Hello, there are some facts missing in terms of family court orders and the like, and this isn't my area of specialty, but simply being a citizen of another country does not deny you your rights to see your children. The only way that you could be denied access is by a judge's order following a hearing process.
I've tagged the question for family law and immigration so that other attorneys may add their comments.
Thomas A. Schaeffer, Esq. Law Office of Juarez and Schaeffer PO Box 16216, San Diego, CA 92105 (619) 804-4327 www.jslaw.org This posting is provided for "informational purposes" only and should not be relied upon as "legal advice." Nothing transmitted from this posting constitutes the establishment of an attorney-client relationship. Applicability of the legal principals discussed here may differ substantially in individual situations or in different States.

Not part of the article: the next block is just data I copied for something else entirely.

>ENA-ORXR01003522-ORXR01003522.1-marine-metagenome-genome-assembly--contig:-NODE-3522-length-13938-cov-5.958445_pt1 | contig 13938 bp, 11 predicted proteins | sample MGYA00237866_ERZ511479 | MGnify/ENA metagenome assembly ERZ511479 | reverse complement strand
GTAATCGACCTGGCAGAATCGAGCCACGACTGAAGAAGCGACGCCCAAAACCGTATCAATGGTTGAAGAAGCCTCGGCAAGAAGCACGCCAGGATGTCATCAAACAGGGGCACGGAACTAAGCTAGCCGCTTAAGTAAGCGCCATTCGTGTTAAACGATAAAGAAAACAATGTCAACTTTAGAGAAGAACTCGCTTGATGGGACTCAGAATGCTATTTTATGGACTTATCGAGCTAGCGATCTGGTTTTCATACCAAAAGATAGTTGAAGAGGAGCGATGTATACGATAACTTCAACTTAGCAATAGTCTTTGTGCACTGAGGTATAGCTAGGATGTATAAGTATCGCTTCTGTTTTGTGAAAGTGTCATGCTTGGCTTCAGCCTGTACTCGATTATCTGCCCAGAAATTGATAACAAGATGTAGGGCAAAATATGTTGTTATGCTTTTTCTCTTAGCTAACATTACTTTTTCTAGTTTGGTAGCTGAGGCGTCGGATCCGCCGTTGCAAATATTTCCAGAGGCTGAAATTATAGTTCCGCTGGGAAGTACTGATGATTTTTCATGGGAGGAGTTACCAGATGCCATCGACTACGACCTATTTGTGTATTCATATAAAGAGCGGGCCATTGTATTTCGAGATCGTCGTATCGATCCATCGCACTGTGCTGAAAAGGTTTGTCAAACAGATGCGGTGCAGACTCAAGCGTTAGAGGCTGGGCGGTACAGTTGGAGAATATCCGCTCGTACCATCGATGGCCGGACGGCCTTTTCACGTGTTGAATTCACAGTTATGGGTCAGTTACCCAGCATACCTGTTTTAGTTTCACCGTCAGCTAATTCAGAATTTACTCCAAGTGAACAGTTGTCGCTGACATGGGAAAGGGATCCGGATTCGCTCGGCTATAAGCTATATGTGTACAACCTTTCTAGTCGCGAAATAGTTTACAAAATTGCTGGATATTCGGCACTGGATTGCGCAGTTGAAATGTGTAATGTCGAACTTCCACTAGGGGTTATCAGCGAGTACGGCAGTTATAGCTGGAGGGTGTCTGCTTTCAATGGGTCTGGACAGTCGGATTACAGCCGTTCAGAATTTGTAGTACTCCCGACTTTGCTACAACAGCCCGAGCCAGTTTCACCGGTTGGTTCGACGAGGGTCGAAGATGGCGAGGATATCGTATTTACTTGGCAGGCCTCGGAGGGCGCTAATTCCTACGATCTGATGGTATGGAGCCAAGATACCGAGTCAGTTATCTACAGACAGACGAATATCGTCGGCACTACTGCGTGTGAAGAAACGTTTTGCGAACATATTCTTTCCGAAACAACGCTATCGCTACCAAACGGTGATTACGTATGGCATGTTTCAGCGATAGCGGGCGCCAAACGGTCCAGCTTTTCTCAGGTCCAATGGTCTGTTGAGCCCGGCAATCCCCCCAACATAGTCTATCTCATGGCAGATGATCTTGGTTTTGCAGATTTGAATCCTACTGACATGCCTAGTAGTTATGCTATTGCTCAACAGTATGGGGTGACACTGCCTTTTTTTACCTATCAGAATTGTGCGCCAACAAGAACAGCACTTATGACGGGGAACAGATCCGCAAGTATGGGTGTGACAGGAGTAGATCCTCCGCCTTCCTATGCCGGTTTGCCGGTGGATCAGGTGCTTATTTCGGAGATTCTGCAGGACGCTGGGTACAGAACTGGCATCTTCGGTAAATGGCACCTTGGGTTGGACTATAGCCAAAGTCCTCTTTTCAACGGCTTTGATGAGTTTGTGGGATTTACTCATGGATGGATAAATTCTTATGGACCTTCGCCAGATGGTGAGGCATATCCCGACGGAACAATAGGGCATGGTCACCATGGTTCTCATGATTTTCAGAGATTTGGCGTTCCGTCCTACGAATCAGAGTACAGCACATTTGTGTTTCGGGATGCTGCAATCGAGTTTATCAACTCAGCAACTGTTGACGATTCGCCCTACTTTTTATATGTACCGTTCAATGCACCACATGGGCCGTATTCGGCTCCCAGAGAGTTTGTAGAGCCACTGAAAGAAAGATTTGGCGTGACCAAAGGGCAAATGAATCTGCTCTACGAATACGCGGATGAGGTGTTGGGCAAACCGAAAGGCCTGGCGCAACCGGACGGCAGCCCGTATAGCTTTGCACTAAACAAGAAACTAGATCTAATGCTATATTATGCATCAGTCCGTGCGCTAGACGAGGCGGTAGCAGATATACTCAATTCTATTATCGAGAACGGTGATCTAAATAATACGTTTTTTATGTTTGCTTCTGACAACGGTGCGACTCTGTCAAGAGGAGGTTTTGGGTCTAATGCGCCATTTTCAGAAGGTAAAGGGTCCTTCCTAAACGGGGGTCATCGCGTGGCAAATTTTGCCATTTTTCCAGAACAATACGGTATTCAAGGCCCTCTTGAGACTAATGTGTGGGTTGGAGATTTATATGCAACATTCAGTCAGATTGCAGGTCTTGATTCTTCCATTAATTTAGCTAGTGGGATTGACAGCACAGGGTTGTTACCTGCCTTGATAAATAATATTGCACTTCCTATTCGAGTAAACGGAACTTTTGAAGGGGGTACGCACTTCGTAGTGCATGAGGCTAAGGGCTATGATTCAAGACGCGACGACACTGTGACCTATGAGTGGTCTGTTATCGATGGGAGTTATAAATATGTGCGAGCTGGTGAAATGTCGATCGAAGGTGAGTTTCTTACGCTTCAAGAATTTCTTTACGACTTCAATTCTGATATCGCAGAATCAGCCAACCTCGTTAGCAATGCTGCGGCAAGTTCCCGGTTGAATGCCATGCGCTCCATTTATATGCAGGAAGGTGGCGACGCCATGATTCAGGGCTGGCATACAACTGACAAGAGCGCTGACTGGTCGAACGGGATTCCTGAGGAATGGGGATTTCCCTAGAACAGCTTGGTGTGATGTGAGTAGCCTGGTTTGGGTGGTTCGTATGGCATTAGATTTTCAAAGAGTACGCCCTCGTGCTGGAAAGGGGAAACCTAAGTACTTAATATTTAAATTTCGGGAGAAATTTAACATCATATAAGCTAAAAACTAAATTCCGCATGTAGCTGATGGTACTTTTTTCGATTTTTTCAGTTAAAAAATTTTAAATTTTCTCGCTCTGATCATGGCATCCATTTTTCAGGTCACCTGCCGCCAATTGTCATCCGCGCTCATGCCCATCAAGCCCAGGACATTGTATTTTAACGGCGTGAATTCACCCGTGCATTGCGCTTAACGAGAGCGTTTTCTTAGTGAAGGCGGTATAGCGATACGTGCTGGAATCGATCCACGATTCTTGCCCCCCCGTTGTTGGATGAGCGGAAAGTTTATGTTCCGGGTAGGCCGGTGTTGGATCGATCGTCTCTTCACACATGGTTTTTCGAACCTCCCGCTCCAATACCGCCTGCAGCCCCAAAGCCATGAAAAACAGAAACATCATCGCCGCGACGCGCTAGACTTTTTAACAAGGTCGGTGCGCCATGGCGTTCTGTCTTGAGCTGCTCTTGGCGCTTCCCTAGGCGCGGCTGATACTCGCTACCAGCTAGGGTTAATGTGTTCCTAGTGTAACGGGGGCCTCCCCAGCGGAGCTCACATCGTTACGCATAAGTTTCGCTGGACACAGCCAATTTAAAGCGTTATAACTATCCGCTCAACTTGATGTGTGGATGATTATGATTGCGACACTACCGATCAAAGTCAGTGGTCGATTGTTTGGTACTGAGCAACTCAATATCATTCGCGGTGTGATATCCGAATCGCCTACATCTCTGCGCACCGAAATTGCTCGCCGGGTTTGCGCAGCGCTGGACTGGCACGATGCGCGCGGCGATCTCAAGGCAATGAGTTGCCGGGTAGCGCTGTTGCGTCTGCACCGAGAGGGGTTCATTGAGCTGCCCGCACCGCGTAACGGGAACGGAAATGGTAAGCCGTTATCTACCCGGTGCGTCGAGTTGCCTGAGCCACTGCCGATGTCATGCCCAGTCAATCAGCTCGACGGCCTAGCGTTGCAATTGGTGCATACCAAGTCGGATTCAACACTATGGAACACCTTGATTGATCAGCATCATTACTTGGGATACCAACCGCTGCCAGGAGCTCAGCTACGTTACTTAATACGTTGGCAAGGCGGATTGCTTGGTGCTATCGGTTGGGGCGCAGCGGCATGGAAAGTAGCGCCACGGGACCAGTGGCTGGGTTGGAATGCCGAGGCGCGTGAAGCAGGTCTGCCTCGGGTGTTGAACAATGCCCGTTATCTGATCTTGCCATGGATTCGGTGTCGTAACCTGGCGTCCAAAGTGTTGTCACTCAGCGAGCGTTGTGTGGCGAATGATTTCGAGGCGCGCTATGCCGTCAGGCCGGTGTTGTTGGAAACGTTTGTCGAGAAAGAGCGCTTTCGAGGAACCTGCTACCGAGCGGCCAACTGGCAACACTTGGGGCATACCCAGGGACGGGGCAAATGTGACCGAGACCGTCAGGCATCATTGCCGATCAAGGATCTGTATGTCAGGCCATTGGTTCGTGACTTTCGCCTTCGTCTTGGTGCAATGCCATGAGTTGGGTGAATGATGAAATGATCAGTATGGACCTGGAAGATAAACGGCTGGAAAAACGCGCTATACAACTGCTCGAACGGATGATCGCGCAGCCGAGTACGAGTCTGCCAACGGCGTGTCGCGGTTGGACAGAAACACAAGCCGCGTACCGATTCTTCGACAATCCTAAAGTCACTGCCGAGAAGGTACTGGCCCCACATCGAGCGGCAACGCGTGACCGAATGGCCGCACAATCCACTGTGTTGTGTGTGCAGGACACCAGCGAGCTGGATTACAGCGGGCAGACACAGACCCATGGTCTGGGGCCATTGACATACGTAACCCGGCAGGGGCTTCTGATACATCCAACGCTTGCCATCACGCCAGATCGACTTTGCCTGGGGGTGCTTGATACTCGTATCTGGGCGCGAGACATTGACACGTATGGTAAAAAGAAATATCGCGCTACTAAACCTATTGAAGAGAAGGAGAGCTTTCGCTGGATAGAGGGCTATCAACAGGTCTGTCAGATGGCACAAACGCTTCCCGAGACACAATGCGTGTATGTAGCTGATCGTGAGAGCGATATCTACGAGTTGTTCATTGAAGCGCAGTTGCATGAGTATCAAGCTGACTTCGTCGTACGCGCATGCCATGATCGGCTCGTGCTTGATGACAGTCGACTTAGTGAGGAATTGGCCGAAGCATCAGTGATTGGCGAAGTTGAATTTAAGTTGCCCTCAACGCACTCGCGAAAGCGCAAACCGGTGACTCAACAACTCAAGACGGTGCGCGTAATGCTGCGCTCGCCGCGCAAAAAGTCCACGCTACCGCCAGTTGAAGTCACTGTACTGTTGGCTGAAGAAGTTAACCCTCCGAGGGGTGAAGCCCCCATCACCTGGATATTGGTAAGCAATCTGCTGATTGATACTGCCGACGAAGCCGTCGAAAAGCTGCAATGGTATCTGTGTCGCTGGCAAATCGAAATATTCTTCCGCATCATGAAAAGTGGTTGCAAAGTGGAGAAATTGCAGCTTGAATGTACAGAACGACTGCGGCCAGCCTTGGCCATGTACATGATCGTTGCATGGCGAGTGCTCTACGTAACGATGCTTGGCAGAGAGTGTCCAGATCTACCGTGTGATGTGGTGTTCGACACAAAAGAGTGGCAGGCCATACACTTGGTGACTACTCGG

You are missing facts here, but based on the information you provide I can provide the following guidance: legally, as the parent of the children, you might have a right to custody, but given that you are out of the country it would be difficult to pursue that right. The other parent could possibly file a motion seeking sole custody of the child given that the other parent is out of the country. The other parent can attach a copy of the deportation order as evidence showing that you were deported after a felony conviction, therefore rendering custody impossible since the children are in the U.S.
This is not legal advice and a client-attorney relationship is not created as a result of this communication. For a free consultation call 619-752-0125 or email at firstname.lastname@example.org. Se habla Español.
Sign up to receive a 3-part series of useful information and advice about child custody law.